• The title – write a more ”catchy” title that includes a number or is comprehensive enough
  • The meta description – tease the content that your readers will see
  • Make sure that the titles and meta descriptions are not too long – the ideal character count for meta titles is 65 characters and 160 characters for meta descriptions.

Or it might be rethinking the way you are naming your article or offering.

What stands out from your competitors that users might feel more compelled to click on them?

Perhaps the competitors offer something for free, or are boasting in-house research?

The goal is to reverse-engineer why the users prefer clicking on other content.

Trick #4: Find out which article is not performing well by looking at if the main keyword has impressions and clicks

Sometimes we write content but these articles never get any organic traffic or rank properly for any keyword.

Especially if you are a new website, it’s possible to make a keyword research mistake and go after keywords that were too hard to rank for.

We want to know which are these pages and then come up with an action plan.

First, export the list of queries for the past 6 months into an Excel sheet, as we did in the previous 2 chapters.

After that, filter by clicks – so we can see which queries have 0 clicks.

A spreadsheet listing items in a table.

It could be the case that we are ranking well for them, but there is simply no demand for these keywords. That makes sense for some keywords.

We are interested in the keywords that we know we produced content for but we got low rankings and as a result no organic traffic.

After all, some of these keywords would simply be new ones that we didn’t write about and that we ranked for semantically – they are in our Expand bucket.

Another way to find the weak content is to go to the Pages report and find the articles that have less than a few clicks for the last months.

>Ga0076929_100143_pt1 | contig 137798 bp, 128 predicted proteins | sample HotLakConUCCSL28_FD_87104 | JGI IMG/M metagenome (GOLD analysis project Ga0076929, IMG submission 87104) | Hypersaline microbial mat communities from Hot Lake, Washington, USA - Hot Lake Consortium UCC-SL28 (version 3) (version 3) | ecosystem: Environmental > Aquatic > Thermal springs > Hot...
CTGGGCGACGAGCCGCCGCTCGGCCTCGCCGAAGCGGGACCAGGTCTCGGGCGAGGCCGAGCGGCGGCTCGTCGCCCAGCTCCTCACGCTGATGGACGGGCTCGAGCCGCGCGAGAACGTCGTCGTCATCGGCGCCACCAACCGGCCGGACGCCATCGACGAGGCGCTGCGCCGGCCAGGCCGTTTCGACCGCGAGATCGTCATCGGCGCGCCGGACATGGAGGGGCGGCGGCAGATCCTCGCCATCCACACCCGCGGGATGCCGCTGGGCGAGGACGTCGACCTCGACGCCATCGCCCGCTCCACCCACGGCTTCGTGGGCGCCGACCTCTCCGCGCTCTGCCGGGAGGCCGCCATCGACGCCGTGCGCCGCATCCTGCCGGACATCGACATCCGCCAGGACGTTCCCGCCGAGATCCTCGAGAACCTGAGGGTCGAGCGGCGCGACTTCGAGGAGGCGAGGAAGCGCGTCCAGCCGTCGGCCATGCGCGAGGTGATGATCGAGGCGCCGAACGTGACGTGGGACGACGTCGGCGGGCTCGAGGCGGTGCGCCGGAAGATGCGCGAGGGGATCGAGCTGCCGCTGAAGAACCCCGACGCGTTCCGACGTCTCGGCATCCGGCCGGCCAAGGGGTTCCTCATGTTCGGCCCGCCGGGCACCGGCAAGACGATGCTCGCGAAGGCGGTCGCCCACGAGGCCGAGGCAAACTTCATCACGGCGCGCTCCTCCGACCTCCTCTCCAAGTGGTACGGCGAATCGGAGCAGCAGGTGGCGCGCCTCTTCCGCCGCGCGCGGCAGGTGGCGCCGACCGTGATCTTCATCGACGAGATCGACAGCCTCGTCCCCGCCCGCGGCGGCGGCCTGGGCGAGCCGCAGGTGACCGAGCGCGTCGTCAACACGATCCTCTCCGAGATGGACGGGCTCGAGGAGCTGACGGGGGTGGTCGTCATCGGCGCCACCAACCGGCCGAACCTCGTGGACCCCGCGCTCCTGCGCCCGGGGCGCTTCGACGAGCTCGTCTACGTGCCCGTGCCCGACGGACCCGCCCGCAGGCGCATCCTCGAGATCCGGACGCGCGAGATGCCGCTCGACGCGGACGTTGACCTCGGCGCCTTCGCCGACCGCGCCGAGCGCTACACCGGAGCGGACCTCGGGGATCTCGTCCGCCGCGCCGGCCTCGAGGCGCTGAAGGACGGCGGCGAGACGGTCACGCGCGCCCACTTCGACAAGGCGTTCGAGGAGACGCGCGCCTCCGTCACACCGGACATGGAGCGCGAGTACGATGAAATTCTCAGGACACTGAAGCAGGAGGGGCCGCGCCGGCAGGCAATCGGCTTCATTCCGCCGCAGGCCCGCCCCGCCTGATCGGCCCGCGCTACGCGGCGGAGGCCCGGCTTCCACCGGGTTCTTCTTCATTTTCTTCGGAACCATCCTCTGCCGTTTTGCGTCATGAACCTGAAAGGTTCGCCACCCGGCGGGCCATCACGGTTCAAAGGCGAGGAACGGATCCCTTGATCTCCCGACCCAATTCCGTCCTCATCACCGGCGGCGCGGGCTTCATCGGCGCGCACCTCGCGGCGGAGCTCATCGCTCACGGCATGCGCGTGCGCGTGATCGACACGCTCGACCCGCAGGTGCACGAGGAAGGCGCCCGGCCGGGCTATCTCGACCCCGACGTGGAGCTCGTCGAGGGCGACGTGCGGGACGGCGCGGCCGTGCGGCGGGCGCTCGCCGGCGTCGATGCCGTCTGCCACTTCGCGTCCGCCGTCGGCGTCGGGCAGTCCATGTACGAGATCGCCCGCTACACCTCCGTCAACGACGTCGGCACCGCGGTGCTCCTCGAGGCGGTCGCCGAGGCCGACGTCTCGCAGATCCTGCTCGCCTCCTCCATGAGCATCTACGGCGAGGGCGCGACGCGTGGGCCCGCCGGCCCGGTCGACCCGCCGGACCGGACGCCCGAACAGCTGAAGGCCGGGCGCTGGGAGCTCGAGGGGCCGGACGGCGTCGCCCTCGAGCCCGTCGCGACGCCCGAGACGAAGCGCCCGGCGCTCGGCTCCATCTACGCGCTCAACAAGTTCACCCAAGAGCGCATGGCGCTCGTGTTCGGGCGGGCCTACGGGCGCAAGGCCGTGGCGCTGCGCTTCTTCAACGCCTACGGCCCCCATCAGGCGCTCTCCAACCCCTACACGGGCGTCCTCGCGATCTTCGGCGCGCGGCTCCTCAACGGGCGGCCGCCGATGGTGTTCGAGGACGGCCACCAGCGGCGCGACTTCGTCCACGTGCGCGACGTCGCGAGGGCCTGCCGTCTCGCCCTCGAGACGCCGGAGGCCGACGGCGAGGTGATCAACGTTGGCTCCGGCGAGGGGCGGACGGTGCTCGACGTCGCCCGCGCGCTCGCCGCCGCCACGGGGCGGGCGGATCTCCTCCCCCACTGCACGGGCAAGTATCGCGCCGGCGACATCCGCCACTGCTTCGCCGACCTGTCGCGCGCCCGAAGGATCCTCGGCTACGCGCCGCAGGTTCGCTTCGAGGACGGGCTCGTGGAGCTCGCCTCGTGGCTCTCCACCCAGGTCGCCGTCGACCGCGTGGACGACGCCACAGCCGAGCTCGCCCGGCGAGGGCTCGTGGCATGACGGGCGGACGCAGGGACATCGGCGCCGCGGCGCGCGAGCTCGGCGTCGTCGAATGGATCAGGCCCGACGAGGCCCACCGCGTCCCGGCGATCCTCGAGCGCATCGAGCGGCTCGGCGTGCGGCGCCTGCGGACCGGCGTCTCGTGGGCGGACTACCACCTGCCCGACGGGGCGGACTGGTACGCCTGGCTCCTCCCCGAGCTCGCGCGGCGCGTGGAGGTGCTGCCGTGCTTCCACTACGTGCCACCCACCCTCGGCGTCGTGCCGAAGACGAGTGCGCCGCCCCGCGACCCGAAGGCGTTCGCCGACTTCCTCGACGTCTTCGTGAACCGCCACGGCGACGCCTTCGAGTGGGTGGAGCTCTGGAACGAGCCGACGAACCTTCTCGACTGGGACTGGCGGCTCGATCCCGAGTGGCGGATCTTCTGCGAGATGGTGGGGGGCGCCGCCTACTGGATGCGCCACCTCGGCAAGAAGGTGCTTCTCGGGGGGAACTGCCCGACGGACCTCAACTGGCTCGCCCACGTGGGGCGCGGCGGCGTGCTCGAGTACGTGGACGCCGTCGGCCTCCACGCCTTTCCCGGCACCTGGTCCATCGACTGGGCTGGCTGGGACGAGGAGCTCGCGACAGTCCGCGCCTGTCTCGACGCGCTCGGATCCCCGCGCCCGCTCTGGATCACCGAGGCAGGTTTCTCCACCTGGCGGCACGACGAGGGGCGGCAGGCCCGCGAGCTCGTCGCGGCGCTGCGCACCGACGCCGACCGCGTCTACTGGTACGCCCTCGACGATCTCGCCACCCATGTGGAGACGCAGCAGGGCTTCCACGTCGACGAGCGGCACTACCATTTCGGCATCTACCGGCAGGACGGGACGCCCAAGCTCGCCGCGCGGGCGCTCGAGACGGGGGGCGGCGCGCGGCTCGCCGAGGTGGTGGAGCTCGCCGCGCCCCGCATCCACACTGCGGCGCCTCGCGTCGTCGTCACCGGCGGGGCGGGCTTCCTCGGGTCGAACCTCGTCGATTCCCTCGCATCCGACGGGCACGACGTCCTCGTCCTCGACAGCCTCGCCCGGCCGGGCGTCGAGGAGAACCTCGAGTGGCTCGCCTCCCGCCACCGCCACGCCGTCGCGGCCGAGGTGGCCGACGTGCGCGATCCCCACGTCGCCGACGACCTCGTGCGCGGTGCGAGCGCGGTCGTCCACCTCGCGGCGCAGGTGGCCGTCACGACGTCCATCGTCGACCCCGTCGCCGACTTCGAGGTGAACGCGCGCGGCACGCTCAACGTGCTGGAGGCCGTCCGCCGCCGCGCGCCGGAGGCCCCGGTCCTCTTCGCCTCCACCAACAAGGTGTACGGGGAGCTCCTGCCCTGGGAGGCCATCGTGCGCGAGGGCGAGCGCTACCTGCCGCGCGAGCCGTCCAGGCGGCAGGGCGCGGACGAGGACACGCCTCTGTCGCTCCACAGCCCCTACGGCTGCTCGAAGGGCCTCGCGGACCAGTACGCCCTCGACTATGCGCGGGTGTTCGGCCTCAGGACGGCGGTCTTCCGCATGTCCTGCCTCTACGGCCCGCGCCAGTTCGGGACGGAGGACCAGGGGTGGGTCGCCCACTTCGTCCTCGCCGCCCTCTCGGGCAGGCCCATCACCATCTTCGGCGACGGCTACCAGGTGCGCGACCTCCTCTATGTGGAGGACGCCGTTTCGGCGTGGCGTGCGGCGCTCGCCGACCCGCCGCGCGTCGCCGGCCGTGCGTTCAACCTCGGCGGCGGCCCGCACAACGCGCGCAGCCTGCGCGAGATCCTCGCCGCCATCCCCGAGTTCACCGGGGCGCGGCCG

A screenshot of a Google Analytics dashboard displaying website performance.

For the content that we produced and we got no results, we can now return to it and optimize it, or realize that it was too hard to rank for in the first place.

You can try updating it with longer and more accurate information, or try to boost it with internal links, as a lack of internal links is a common reason why some URLs receive no visibility on the SERPs.

After we found the weakest articles, now it’s time to find the strongest ones.

Remember the ”Top Pages” report from earlier? 

Just make sure to filter for the last 3 months, as 12 months is not an indication of which URLs have been strong recently.

A screenshot of a google analytics dashboard showcasing growth in website traffic.

We can now use these URLs that have good traffic to point internal links to our weak pages, which are underperforming (e.g., 0 clicks or 34th position).

Ideally, the topics should be relevant and close to one another. 

You do not want to give internal links from a dog’s article to a crypto article, given that you work on a News website.

In this case, I will point an internal link from ”creative online community engagement ideas” and ”how to increase slack community engagement” to my article ”community engagement tricks” which has only 4 clicks.

Trick #6: Find everything about a URL

Inside GSC, you can get an overview of the clicks, CTR, impressions average positions and search terms for each URL on your website.

A screenshot of a Google Analytics dashboard showcasing keyword data from Google Search Console (GSC).

You can get an overview of what are the keywords you are ranking for and how the traffic has been over time.

But a feature that has been underutilized is the ability to compare URLs in Google Search Console.

You can compare 2 different URLs to find out if there’s any keyword cannibalization between them (e.g., 2 articles are targeting the same keywords). 

This is especially useful if you have a lot of content on your website or your website operates in different locales (e.g., it has different sub-folders for GB and US).

To do that, you can:

  • Click on ”New” and select ”Page” – located on the right of ”Date”
  • Click on ”Compare” and select the 2 URLs to compare
The Google Analytics dashboard displaying page performance.

And now let’s see the results of the comparison as we scroll down to what their search terms are:

A screenshot of the google analytics dashboard highlighting keyword data from Google Search Console (GSC).

I was having second thoughts if these 2 articles are cannibalizing one another, but it turns out that one of them simply outdid the other, and they are not competing because the other article is simply too weak.

I’d probably need to revisit this article to update it and point more internal links to it.

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1 Comment

Baptiste Gillard April 4, 2024

Really good post. Thank you 🙂